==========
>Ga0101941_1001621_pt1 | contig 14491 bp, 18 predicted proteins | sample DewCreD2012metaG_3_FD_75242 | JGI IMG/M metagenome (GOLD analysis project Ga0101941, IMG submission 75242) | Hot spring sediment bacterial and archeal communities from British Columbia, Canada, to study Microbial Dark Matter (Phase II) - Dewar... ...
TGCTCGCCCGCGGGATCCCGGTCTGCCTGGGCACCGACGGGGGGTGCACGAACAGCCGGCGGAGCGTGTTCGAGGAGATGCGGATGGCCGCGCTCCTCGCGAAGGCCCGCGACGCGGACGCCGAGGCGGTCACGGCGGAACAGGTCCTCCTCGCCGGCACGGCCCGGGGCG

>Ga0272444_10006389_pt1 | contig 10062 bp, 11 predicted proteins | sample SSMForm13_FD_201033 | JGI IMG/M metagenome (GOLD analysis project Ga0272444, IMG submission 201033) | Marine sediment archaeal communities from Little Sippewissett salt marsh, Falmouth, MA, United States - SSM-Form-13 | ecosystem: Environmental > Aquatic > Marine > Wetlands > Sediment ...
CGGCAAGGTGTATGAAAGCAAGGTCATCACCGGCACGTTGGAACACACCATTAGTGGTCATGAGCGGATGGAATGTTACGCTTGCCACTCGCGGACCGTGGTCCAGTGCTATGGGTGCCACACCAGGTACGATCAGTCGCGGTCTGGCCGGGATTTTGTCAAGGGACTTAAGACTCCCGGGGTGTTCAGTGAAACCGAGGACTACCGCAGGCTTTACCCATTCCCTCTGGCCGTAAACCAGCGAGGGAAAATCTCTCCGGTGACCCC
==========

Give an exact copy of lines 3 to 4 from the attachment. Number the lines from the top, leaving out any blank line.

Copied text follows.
>Ga0272444_10006389_pt1 | contig 10062 bp, 11 predicted proteins | sample SSMForm13_FD_201033 | JGI IMG/M metagenome (GOLD analysis project Ga0272444, IMG submission 201033) | Marine sediment archaeal communities from Little Sippewissett salt marsh, Falmouth, MA, United States - SSM-Form-13 | ecosystem: Environmental > Aquatic > Marine > Wetlands > Sediment ...
CGGCAAGGTGTATGAAAGCAAGGTCATCACCGGCACGTTGGAACACACCATTAGTGGTCATGAGCGGATGGAATGTTACGCTTGCCACTCGCGGACCGTGGTCCAGTGCTATGGGTGCCACACCAGGTACGATCAGTCGCGGTCTGGCCGGGATTTTGTCAAGGGACTTAAGACTCCCGGGGTGTTCAGTGAAACCGAGGACTACCGCAGGCTTTACCCATTCCCTCTGGCCGTAAACCAGCGAGGGAAAATCTCTCCGGTGACCCC